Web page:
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A Dysphasic Diabetic with Confusion and Fever
  1. Thomas Jenkins*,
  2. Tibor Hortobágyi,
  3. Naomi Sibtain
  1. *SHO in Neurology,
  2. Specialist Registrar in Neuropathology,
  3. Specialist Registrar in Radiology, Departments of Neurology, Neuropathology and Neuroradiology, Kings College Hospital, Denmark Hill, London, UK; E-mail: tomjenkins18{at}



A man in his forties was admitted with confusion, headache and diabetic ketoacidosis. He had a long history of type 1 diabetes mellitus and hypertension. His neighbours had found him pacing up and down, and not speaking. They said he had not been himself for the last few weeks. He had been complaining of headache. Over the previous 36 h he had developed word-finding difficulties. He was taking porcine insulin, aspirin and antihypertensive drugs. He did not smoke but he drank occasional alcohol.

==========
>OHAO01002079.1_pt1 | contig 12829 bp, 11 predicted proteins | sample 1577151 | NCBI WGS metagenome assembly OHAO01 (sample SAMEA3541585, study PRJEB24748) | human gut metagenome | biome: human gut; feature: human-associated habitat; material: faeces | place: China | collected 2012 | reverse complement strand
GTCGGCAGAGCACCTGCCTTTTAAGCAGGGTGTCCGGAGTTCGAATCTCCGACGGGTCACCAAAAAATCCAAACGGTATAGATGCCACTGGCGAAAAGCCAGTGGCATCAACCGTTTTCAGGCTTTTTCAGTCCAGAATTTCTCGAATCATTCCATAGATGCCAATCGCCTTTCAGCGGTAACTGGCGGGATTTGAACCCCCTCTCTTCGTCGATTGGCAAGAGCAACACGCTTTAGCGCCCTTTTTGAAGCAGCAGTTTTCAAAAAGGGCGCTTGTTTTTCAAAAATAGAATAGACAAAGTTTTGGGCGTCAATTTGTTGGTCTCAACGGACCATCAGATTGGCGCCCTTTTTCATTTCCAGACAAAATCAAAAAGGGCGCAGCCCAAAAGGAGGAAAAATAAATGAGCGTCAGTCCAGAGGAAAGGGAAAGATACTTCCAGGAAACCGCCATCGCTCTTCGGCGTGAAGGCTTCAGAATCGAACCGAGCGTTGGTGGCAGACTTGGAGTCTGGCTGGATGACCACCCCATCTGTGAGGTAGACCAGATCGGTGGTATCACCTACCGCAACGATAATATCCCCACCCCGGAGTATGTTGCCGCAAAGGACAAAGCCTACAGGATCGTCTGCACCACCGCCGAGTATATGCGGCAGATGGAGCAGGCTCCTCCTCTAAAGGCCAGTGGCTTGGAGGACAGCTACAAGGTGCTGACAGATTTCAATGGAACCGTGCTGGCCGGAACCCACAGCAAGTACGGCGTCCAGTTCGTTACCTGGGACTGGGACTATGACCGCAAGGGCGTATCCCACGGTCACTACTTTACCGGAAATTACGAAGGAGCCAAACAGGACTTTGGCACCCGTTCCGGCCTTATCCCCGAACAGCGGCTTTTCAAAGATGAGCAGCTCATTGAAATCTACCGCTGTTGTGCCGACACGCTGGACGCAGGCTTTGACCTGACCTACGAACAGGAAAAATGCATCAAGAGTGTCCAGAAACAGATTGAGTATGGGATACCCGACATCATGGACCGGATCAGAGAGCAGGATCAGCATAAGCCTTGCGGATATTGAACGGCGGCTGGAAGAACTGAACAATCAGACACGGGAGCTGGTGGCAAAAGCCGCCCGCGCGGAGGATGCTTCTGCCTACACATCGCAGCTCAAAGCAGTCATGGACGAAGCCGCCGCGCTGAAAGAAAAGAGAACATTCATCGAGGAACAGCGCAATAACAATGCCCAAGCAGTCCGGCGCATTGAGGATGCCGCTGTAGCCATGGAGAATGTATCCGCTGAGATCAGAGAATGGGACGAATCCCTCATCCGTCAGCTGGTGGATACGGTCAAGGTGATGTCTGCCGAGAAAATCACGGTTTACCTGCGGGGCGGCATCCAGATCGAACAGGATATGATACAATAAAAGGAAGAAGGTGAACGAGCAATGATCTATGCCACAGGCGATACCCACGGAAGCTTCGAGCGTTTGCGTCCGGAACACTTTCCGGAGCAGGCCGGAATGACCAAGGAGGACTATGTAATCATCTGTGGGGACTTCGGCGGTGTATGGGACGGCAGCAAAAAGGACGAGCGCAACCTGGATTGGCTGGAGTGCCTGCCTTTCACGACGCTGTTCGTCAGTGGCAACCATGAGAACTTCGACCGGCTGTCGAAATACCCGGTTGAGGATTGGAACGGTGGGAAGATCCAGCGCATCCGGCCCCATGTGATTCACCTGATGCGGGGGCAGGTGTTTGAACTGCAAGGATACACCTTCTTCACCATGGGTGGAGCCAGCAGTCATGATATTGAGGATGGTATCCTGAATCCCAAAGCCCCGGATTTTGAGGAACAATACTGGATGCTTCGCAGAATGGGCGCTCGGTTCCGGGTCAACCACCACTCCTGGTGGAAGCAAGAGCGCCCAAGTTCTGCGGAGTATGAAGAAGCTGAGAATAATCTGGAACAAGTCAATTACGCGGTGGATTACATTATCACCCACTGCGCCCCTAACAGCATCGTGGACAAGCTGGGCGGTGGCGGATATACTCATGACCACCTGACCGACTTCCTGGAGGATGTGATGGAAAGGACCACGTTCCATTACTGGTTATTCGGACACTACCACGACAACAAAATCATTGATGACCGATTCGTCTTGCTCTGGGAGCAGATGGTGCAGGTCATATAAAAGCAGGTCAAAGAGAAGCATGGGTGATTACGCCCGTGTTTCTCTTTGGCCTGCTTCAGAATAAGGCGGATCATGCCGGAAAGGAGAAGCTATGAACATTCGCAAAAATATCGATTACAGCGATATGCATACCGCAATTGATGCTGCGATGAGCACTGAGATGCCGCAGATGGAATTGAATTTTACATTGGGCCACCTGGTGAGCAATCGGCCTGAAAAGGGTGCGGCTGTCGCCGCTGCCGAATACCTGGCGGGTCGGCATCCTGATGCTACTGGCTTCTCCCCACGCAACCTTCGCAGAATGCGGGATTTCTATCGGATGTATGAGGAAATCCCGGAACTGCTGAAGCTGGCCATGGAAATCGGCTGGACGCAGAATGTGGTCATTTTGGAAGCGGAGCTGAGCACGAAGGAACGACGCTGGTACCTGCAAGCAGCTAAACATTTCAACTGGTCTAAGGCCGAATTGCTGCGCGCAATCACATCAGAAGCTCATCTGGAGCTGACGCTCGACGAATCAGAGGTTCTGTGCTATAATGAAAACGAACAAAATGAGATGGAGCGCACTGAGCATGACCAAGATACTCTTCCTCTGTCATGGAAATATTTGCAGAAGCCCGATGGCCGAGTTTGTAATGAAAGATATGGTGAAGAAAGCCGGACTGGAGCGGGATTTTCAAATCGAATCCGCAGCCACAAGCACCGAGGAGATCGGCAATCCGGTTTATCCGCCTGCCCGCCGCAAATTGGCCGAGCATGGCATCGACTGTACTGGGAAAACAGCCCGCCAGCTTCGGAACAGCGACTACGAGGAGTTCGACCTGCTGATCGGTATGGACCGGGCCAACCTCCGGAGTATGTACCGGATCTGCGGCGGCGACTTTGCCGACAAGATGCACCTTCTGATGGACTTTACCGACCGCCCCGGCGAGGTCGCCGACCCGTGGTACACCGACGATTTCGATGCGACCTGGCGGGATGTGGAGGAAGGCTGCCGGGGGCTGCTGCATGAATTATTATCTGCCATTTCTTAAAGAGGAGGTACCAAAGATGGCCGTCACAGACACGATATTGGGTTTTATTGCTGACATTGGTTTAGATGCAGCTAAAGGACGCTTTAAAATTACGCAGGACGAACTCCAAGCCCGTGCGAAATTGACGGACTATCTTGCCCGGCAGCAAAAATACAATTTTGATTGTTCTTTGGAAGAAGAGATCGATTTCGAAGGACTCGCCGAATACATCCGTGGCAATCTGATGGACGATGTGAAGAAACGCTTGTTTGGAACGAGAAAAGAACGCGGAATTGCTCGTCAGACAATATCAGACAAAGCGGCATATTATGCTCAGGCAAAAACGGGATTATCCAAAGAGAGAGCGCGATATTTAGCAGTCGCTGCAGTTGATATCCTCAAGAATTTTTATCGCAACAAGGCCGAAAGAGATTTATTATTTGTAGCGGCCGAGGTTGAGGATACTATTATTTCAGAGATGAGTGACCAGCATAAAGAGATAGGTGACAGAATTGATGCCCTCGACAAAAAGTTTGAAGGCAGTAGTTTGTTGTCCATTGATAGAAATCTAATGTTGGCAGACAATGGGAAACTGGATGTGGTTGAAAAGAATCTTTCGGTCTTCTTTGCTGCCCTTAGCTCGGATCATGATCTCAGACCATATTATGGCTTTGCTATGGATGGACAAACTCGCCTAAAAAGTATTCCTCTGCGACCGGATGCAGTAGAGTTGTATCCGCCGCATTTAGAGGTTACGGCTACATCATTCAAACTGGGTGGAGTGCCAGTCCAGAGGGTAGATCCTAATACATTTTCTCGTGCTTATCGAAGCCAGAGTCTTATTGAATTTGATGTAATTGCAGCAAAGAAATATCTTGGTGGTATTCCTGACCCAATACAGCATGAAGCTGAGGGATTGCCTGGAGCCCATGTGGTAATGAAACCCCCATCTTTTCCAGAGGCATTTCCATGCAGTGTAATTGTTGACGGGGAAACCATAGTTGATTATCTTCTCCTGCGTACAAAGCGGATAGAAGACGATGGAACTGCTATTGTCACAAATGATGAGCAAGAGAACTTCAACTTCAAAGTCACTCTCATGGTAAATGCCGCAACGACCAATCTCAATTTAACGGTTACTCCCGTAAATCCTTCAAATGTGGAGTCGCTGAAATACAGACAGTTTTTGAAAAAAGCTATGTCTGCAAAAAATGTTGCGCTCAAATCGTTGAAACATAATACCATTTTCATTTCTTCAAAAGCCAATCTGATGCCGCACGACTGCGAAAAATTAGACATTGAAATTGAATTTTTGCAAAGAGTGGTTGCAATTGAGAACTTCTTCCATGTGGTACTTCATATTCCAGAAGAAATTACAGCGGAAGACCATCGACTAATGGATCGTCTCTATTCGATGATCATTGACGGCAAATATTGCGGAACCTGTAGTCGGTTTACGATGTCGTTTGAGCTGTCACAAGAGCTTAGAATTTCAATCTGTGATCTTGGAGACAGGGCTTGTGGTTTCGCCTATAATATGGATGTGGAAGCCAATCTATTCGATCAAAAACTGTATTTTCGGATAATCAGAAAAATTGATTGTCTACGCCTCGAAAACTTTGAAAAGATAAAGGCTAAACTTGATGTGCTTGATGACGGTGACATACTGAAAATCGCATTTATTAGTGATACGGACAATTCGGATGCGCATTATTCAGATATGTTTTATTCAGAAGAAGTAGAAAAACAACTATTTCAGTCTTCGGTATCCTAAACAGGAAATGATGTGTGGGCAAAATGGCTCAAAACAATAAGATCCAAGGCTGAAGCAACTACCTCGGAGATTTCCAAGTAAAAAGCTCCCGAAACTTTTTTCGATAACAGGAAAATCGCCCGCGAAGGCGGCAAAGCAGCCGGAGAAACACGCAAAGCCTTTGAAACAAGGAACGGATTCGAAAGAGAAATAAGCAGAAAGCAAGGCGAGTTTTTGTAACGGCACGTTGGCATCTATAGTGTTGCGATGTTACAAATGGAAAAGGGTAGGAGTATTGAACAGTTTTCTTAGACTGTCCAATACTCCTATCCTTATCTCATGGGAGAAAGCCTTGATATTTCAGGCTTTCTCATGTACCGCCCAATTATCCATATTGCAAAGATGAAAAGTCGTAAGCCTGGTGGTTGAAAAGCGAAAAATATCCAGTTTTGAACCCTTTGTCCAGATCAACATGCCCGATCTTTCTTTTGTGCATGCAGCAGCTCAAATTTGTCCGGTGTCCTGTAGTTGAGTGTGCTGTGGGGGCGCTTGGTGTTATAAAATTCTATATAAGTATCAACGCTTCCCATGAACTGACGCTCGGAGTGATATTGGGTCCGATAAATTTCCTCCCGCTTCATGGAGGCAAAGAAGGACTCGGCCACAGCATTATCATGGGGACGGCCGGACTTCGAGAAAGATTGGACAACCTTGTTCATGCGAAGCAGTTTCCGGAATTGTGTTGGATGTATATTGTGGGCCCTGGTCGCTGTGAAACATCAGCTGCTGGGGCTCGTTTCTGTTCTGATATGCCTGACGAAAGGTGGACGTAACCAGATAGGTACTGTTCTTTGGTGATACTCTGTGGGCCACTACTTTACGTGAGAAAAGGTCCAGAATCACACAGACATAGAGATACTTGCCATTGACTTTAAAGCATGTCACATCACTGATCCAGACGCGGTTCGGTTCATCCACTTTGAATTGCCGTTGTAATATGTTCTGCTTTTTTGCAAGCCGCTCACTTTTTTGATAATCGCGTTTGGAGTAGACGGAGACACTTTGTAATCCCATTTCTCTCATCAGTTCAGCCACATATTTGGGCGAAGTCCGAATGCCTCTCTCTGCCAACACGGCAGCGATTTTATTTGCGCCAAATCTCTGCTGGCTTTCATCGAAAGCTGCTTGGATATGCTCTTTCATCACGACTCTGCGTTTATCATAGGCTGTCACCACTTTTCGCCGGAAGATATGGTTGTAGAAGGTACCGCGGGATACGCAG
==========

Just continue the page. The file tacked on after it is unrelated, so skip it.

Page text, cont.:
Seven years previously he had had an episode of ataxia, dysarthria and polyarthropathy for 4 months. Brain magnetic resonance imaging (MRI) was normal but cerebrospinal fluid (CSF) examination showed a raised protein (155 mg/ 100 mL) and 86/cumm white cells (100% lymphocytes). He recovered without treatment.


His temperature was 39.2° C. He had a mixed expressive and receptive dysphasia, mild right facial

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